Christ proclaims to him the good tidings of his salvation. By this house He means Zacchaeus, for the Lord would not call a building without a soul a son of Abraham. It is clear that that the Lord named this living master of the house a son of Abraham, because Zacchaeus was like the patriarch in two respects: he believed and was counted righteous by faith, and with money he was magnanimous and generous to the poor. See that the Lord sys that Zacchaeus is now a son of Abraham, and that in his present behavior the Lord sees the likeness to Abraham. The Lord did not say that Zacchaeus had always been a son of Abraham, but that he is now a son of Abraham. Before, when he was a chief publican and and tax collector, he bore no resemblance to that righteous man, and was not his son. To silence those who were complaining that the Lord went to be the guest of a sinful man, He says, The Son of Man is come to seek and to save that which was lost.

This is the explanation of the literal words; but it is easy to understand these things in another sense as well, for moral benefit. Anyone who is chief among many in wickedness is little in spiritual stature, for flesh and spirit are opposites to one another, and for this reason he cannot see Jesus for the crowd. Crowded in by a multitude of passions and worldly affairs, he is not able to see Jesus acting, moving and walking about. Such a man as this cannot recognize Christian acts for what they are—Christ acting and moving in us. But such a man, who never sees Jesus passing by and cannot perceive Christ in Christian acts, will sometimes change from negligence and come to his senses. Then he will climb up to the top of the sycamore-fig, passing by every pleasure and sweetness, as signified by the figs, and counting them as foolish and dead. Becoming higher than he was and making ascents in his heart (Ps. 83:6), he is seen by Jesus and can see Jesus, and the Lord says to him, Make haste, and come down, which means, “Through repentance you have ascended to a higher life; come down now through humility lest pride and high mindedness make you fall. Make haste, and humble yourself. If you humble yourself, I must abide at your house, for it is necessary that I abide in the house of a humble man. Upon whom shall I look, if not upon him who is humble and meek, who trembles at My words? (Is. 66:2) Such a man gives half of his goods to the destitute demons. For our substance is twofold: flesh and spirit. The righteous man imparts all his fleshly substance to the truly poor, the demons who are destitute of everything good. But he does not let go of his spiritual substance, for as the Lord likewise said to the devil concerning Job, Behold, I give into thine hand all that he has, but touch not his soul (Job 1:12). And if he has taken any thing from any man by false accusation, he restores it to him fourfold. This suggests that if a man repents and follows a path that is opposite to his former way of wickedness, he heals his former sins through the four virtues (courage, prudence, righteousness, and self-control), and thus receives salvation and is called a son of Abraham. Like Abraham, he also goes out of his land and out of his kinship with his former wickedness and out of the house of his father (Gen. 12:1), meaning, he comes out from his old self and rejects his former condition. He himself was the house of his father, the devil. Therefore, when he went out of the house of his father, that is, when he went out of himself and changed, he found salvation, as did Abraham.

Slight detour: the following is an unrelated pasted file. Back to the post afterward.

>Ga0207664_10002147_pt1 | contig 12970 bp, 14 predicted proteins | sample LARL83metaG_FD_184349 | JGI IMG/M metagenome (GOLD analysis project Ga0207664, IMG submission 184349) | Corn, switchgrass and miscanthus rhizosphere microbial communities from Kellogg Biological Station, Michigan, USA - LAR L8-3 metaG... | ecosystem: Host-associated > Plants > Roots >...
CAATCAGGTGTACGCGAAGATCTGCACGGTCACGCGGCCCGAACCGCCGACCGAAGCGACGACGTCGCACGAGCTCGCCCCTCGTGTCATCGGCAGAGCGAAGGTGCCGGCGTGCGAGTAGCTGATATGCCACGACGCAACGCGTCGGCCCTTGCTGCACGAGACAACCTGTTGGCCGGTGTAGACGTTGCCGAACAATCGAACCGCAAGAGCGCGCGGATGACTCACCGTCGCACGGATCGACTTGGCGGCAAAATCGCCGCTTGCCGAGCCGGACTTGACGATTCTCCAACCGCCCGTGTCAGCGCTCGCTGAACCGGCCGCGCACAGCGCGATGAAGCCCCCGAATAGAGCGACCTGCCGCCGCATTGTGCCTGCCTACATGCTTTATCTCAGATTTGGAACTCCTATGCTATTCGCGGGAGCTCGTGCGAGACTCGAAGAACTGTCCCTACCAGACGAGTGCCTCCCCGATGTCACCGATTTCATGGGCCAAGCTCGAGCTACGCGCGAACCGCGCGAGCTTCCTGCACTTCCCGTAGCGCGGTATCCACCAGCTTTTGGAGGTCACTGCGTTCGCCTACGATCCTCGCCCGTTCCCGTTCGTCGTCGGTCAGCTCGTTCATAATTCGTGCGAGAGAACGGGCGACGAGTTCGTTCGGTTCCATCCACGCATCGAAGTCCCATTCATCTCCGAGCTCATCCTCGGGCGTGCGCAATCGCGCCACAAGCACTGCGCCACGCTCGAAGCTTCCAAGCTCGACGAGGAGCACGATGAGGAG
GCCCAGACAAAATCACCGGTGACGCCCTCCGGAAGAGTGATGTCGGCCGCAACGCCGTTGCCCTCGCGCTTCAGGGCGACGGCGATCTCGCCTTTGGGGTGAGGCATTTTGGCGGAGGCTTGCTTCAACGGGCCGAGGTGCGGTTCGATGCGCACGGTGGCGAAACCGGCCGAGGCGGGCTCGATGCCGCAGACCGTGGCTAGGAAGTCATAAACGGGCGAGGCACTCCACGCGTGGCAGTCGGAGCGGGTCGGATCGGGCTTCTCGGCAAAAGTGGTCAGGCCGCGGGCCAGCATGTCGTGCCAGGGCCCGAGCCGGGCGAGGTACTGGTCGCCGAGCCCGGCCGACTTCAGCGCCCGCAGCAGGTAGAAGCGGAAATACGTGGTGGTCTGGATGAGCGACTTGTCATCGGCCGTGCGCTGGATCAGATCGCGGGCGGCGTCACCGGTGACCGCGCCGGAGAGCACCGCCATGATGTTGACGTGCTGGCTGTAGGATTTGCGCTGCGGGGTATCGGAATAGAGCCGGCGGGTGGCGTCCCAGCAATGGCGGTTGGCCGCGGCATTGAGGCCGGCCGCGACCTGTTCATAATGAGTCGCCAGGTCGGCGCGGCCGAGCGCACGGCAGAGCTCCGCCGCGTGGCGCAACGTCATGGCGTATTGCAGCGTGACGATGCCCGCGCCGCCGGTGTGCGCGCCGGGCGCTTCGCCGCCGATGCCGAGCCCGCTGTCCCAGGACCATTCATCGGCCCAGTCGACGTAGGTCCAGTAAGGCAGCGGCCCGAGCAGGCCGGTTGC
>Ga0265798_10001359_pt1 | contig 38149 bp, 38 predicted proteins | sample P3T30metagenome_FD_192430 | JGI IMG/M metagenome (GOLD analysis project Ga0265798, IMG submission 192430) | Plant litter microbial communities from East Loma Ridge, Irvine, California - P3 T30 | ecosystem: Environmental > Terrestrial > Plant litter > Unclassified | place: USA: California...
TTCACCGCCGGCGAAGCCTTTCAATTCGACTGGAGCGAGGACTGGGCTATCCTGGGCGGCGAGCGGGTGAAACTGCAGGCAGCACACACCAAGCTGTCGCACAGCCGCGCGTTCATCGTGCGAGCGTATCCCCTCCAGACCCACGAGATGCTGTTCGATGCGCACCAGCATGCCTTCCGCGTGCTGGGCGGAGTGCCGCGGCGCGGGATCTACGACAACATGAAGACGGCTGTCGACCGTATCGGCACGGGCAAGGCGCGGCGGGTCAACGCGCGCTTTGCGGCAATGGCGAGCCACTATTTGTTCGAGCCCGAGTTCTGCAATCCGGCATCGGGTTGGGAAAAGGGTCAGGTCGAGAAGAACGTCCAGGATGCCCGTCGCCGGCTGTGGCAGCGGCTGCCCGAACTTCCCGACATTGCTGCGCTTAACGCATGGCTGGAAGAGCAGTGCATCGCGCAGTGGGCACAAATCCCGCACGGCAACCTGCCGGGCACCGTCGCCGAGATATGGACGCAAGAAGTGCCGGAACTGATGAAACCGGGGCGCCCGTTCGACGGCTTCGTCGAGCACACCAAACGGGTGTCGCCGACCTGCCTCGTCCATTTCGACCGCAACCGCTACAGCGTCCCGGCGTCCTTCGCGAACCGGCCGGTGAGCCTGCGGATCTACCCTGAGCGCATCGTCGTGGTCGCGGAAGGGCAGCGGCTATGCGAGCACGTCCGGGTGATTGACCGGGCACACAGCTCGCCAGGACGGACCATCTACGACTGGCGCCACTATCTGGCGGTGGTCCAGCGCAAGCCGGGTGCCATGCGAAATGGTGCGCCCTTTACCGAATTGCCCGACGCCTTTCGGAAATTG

Preparing to receive Holy Communion

by Fr.Tom Avramis


To the Orthodox mind, to limit spiritual renewal to the exercise of one or two disciplines is to take a narrow view of what renewal is ultimately about—a deeper relationship with God. A holistic approach is necessary, one that encompasses the entire person, body and soul, into this endeavor to come closer to God. It is not enough to just believe in Christ. What was important to early Christians was to believe in Jesus Christ in the correct way. They knew that “the demons also believe” (James 2:19). Jesus Christ is God. Not “a god,” not “created” by God, not an “idea,” but God Himself in the flesh. In 325 AD, the Council in Nicea dealt with this issue. The council overwhelmingly denounced those who would see Jesus Christ as anything other than God. Upon asking God what to tell the people if they asked who sent him, God told Moses, “I AM WHO I AM. (Exodus 3:14) This title became sacred to the Jews. In John 8:58, Jesus uses the same title! He calls Himself “I AM.”

The Eucharist: What is it?